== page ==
Why is the area a vegetable is planted important?
July 5, 2017
What is the key to growing with success in a vegetable garden? Winter in my vegetable garden this year is forcing me to review my documentation habits. After growing in the same garden beds for five years I need to make some modifications to my planting practices. My desire is always to grow more. This winter is teaching me that I need to refine and change my gardening approach and practice more of what I teach my customers.
As I work with more families, helping them to set up and grow a vegetable garden, I have much less time for my own garden. As a result I have started to reduce the size of our garden to a more manageable size better aligned to the time I have to invest. The garden bed below has had a compost heap added to the soil and then been covered in preparation for the bed being dismantled and removed and the soil used elsewhere. The garden beds on either side of this one are also now resting this winter.
In the meantime some of my other garden beds are progressing well and some are not. Why does this happen?
The garden area shown above has finally hit it’s stride, planted with celery, garlic a couple of broccoli and some parsley. Everything else I tried to grow in this area was eaten – cabbage, cauliflower, lettuce, spinach – all gone in a couple of days.
Sometimes the best strategy is to simply leave a garden area if nothing is working – or try growing those things in another area of the garden if you have the space.
This wall of peas shown above is growing beautifully, completely pest free. I planted peas in two other beds as well and they were destroyed by snails. When this happens I avoid replanting the same thing in that area for that season. I try another plant, or when it is half-way through a season, I leave the space empty.
The key items that need to be considered when adding vegetables to any garden area are:
Items listed from 3 down are very easy to forget once you move into a new season. If you are keen to produce great seasonal harvests that reduce your reliance on shopping for fresh ingredients it is important to have a way of recording this information to help you plan and achieve great results. Ideally it is a planner of some type. For me this has become a photo record but I am working on a new journal to record this information that I will share soon.
I have found in my garden that sometimes a plant will fail, eaten by pests or simply not grow well in one garden bed but the same variety of plant will thrive in another garden bed. Why does this happen when the garden beds are all oriented the same way for full sun, the soil is replenished regularly with compost and the plants are raised and planted at the same time?
If all physical factors are the same the only thing that can influence the plant growth and resistance to pests is what was planted, or what is planted now near by. Companion planting. This is something I am currently researching to gain a better understanding of why and how some plants grow better or worse when near each other.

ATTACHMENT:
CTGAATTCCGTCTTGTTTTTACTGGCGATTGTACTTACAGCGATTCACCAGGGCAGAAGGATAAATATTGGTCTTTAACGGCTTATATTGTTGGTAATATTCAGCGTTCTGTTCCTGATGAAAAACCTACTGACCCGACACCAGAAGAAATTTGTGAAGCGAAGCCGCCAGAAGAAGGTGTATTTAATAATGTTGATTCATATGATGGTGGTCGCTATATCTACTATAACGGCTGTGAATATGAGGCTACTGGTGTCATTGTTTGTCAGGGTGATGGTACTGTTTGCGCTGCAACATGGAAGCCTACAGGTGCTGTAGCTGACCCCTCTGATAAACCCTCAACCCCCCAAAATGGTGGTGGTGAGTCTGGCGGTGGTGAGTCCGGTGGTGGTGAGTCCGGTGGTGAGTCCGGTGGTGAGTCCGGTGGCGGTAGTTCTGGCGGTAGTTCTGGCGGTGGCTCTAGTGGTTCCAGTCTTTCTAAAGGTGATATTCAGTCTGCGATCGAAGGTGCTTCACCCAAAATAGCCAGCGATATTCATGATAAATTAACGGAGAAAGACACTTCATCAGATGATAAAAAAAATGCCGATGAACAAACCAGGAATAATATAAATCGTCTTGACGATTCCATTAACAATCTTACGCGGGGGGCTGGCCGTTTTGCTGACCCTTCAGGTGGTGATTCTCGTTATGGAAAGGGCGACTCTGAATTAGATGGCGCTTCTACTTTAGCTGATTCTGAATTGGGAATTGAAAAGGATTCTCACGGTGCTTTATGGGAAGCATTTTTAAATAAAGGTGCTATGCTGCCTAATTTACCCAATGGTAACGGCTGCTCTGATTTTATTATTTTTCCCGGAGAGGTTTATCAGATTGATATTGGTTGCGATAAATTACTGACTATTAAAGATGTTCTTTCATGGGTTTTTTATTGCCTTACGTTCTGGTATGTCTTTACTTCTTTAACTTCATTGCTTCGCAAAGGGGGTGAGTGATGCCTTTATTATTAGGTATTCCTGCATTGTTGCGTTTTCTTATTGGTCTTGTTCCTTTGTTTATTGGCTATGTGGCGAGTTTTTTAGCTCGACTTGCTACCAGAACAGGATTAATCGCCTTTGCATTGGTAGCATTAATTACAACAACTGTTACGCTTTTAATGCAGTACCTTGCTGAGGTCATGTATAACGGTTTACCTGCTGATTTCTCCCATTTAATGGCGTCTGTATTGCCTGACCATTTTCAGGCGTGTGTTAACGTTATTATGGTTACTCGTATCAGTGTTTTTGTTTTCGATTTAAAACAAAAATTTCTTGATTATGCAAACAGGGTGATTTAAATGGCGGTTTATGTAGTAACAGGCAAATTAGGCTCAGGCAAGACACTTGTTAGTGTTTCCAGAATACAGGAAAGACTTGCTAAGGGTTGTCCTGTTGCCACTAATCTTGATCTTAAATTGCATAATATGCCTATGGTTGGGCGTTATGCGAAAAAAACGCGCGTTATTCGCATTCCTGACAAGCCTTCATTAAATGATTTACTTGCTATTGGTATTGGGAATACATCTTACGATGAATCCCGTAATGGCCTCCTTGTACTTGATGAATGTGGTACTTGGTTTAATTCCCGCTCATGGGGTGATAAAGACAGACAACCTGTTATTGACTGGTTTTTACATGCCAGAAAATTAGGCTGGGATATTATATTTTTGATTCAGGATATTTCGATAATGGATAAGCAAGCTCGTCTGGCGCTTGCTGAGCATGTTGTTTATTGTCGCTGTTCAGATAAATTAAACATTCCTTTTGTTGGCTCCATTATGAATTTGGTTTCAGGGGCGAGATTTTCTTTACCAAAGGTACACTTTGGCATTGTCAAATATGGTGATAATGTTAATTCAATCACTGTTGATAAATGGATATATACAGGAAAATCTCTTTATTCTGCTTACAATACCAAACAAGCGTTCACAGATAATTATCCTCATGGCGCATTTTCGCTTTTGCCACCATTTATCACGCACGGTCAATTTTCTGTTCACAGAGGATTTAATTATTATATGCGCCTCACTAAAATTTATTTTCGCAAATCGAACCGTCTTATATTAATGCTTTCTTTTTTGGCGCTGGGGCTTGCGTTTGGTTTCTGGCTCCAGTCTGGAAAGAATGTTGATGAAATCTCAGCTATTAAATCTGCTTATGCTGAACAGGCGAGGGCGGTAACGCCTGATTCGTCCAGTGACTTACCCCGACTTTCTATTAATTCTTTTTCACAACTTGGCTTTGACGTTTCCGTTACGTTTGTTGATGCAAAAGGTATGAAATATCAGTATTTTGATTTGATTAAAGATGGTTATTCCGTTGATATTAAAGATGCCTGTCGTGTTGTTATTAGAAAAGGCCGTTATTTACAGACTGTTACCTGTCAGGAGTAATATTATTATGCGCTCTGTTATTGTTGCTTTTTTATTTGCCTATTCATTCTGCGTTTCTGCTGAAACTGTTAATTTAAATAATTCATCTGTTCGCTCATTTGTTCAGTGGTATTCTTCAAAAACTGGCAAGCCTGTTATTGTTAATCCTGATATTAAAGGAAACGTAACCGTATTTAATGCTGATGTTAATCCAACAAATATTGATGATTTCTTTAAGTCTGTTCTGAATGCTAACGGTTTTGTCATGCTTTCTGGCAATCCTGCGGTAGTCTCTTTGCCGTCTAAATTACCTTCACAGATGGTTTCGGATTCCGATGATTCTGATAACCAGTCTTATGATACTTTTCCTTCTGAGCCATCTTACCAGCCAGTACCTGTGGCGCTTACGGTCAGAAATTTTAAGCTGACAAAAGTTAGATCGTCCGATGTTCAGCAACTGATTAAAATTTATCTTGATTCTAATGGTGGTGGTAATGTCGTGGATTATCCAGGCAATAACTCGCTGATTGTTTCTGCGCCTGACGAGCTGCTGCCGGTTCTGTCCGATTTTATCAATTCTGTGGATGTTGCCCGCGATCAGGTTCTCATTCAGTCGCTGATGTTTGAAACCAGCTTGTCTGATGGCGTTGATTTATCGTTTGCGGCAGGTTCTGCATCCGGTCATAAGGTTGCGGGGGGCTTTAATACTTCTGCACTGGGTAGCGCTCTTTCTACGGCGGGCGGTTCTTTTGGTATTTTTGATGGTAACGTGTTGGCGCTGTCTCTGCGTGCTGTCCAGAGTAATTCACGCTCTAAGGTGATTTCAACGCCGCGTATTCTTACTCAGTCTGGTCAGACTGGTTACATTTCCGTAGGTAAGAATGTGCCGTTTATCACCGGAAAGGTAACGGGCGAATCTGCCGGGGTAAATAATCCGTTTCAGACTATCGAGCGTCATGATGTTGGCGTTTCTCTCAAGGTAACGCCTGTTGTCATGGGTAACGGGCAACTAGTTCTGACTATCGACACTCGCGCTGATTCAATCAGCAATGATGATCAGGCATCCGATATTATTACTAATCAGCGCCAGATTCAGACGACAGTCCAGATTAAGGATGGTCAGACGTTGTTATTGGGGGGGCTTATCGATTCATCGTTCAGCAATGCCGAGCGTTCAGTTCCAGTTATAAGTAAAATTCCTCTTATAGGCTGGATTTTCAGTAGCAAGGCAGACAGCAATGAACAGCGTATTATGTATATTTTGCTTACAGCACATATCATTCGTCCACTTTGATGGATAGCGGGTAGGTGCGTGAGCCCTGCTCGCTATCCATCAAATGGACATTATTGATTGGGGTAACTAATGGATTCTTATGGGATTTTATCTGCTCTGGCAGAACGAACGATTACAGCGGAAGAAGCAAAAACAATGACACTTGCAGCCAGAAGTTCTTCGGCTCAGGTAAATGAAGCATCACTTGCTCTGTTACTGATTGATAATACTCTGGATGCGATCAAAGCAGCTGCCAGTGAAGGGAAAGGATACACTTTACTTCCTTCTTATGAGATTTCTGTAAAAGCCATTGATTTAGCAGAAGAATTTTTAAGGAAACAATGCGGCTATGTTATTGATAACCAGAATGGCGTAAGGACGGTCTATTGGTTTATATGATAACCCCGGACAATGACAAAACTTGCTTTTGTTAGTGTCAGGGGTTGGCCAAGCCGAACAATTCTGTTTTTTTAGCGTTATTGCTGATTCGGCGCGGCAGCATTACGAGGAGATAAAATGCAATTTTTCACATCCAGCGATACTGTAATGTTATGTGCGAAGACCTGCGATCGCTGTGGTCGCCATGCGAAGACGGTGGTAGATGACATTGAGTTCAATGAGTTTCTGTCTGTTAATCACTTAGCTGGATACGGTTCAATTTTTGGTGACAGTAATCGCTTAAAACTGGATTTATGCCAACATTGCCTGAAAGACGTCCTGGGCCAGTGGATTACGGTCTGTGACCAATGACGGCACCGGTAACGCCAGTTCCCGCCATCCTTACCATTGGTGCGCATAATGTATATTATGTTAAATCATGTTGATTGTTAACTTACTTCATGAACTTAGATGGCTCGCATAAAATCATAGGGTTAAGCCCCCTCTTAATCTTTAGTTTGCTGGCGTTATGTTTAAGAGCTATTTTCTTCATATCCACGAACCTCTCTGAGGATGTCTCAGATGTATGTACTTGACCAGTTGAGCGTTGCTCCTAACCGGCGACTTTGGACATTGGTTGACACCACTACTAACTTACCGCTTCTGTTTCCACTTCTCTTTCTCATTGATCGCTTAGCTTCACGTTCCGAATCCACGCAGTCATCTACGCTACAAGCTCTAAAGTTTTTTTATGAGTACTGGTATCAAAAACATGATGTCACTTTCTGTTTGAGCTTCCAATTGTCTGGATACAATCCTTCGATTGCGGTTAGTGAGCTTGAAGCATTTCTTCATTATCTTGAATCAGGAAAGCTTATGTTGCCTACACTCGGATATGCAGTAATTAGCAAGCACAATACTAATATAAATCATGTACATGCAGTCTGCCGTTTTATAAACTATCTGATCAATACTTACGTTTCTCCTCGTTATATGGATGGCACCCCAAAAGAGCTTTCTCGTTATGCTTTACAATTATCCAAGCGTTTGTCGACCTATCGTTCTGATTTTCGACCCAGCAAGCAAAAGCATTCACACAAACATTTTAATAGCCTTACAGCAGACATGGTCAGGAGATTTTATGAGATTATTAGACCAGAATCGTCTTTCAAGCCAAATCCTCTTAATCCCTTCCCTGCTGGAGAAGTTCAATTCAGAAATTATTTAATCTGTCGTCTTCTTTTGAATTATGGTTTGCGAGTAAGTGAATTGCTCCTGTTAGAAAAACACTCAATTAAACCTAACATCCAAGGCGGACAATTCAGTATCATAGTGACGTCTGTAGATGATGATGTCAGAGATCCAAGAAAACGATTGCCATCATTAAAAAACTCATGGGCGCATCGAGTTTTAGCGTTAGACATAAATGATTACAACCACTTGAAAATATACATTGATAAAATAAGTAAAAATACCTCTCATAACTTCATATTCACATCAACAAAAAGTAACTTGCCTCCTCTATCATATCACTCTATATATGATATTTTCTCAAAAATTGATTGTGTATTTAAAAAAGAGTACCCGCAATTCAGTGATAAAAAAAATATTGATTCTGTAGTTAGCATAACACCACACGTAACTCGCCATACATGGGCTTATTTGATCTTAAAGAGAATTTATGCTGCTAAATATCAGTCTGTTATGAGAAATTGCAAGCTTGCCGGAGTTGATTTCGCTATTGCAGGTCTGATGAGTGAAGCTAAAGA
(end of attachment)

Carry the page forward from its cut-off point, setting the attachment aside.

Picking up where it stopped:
If you there are pests you know frequent your garden such as possums, rats, the family dog (a friendly pest), snails, slugs or cabbage moth you need to have a strategy in place to prevent them causing damage. I have tried many organic pest control solutions for some of these, including companion planting, and have consistently found exclusion of the pest to always the most effective solution.
I have just introduced a product to customer garden set ups that I have been wanting to do for some time. It is an award winning product. I am excited to be testing one of it’s properties in my neglected winter garden. I am already confident this product is a superior mulch to any I have seen on the market to date. On this basis alone I am thrilled to be introducing my customers to it. In addition to this it is also said to be a natural repellent to snails and slugs so I am testing it in my garden to see how well it performs. I have added Major’s Mulch Straw Pellets to one garden bed where the plants have been under attack to see if the plants will be left to recover. I’ve also added some to a newly planted area (see below) to protect the new seedlings. It won’t take long to see the results so stay tuned. I will update the results on my Facebook page.
Another of the features of this mulch is that it is dust free. Applied as a pellet, it expands when watered to a gorgeous thick, fluffy coverage. I love this feature as it means I can ditch my mask which is hot in summer when working with mulch. Once applied you can easily move it around a little if you applied it too thickly (as I did first time around). It takes a little practice to get into the swing of spreading the pellets to achieve the correct coverage. I love this in comparison to the mulch I have used previously. It is soft and fluffy, not dry and scratchy. The fine particles will not take as long as regular straw to break down into the soil.
There may be one more item to add to the list above:
7. Be prepared to test new things and change your plans and approach – maybe a few times
Gardening is not a precise art and that is why I love it so much. There is always something to learn, each season is different and there are no guarantees. Sometimes things work and other times they do not. The best thing you can do is keep a record of your space and what works for you.
Are you keeping a record of how each area in your garden is growing each season?
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